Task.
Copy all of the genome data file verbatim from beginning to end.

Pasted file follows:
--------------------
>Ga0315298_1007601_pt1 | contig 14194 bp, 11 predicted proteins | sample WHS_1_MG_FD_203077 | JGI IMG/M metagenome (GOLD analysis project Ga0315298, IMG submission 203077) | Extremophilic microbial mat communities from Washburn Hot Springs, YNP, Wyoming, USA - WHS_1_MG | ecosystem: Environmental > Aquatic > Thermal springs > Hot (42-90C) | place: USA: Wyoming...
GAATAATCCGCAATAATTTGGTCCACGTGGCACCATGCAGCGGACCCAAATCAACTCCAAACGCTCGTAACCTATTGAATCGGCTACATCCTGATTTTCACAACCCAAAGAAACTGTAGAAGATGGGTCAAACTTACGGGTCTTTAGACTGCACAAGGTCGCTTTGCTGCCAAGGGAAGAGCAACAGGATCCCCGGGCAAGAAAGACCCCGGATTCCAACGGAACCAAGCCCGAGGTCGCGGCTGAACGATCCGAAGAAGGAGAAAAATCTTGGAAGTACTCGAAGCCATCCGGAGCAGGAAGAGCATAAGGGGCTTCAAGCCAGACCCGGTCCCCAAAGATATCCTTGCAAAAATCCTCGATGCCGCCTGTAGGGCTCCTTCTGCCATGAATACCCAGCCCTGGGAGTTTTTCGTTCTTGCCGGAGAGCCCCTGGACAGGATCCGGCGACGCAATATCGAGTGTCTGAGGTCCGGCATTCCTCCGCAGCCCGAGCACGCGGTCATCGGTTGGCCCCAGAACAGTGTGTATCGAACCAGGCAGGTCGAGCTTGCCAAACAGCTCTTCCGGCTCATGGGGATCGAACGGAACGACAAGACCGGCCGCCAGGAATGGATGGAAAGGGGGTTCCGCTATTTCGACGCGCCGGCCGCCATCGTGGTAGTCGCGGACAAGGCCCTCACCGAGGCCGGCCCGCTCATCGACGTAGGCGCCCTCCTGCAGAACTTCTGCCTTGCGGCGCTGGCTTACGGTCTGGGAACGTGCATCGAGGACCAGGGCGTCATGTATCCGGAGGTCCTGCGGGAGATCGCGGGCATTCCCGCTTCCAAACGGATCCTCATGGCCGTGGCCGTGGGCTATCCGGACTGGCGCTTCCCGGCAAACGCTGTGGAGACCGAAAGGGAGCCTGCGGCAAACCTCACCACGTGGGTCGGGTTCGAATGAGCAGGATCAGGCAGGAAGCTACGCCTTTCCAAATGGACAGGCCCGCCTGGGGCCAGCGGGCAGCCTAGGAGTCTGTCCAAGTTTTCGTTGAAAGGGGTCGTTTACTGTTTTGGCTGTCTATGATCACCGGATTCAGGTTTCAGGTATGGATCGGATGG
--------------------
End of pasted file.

>Ga0315298_1007601_pt1 | contig 14194 bp, 11 predicted proteins | sample WHS_1_MG_FD_203077 | JGI IMG/M metagenome (GOLD analysis project Ga0315298, IMG submission 203077) | Extremophilic microbial mat communities from Washburn Hot Springs, YNP, Wyoming, USA - WHS_1_MG | ecosystem: Environmental > Aquatic > Thermal springs > Hot (42-90C) | place: USA: Wyoming...
GAATAATCCGCAATAATTTGGTCCACGTGGCACCATGCAGCGGACCCAAATCAACTCCAAACGCTCGTAACCTATTGAATCGGCTACATCCTGATTTTCACAACCCAAAGAAACTGTAGAAGATGGGTCAAACTTACGGGTCTTTAGACTGCACAAGGTCGCTTTGCTGCCAAGGGAAGAGCAACAGGATCCCCGGGCAAGAAAGACCCCGGATTCCAACGGAACCAAGCCCGAGGTCGCGGCTGAACGATCCGAAGAAGGAGAAAAATCTTGGAAGTACTCGAAGCCATCCGGAGCAGGAAGAGCATAAGGGGCTTCAAGCCAGACCCGGTCCCCAAAGATATCCTTGCAAAAATCCTCGATGCCGCCTGTAGGGCTCCTTCTGCCATGAATACCCAGCCCTGGGAGTTTTTCGTTCTTGCCGGAGAGCCCCTGGACAGGATCCGGCGACGCAATATCGAGTGTCTGAGGTCCGGCATTCCTCCGCAGCCCGAGCACGCGGTCATCGGTTGGCCCCAGAACAGTGTGTATCGAACCAGGCAGGTCGAGCTTGCCAAACAGCTCTTCCGGCTCATGGGGATCGAACGGAACGACAAGACCGGCCGCCAGGAATGGATGGAAAGGGGGTTCCGCTATTTCGACGCGCCGGCCGCCATCGTGGTAGTCGCGGACAAGGCCCTCACCGAGGCCGGCCCGCTCATCGACGTAGGCGCCCTCCTGCAGAACTTCTGCCTTGCGGCGCTGGCTTACGGTCTGGGAACGTGCATCGAGGACCAGGGCGTCATGTATCCGGAGGTCCTGCGGGAGATCGCGGGCATTCCCGCTTCCAAACGGATCCTCATGGCCGTGGCCGTGGGCTATCCGGACTGGCGCTTCCCGGCAAACGCTGTGGAGACCGAAAGGGAGCCTGCGGCAAACCTCACCACGTGGGTCGGGTTCGAATGAGCAGGATCAGGCAGGAAGCTACGCCTTTCCAAATGGACAGGCCCGCCTGGGGCCAGCGGGCAGCCTAGGAGTCTGTCCAAGTTTTCGTTGAAAGGGGTCGTTTACTGTTTTGGCTGTCTATGATCACCGGATTCAGGTTTCAGGTATGGATCGGATGG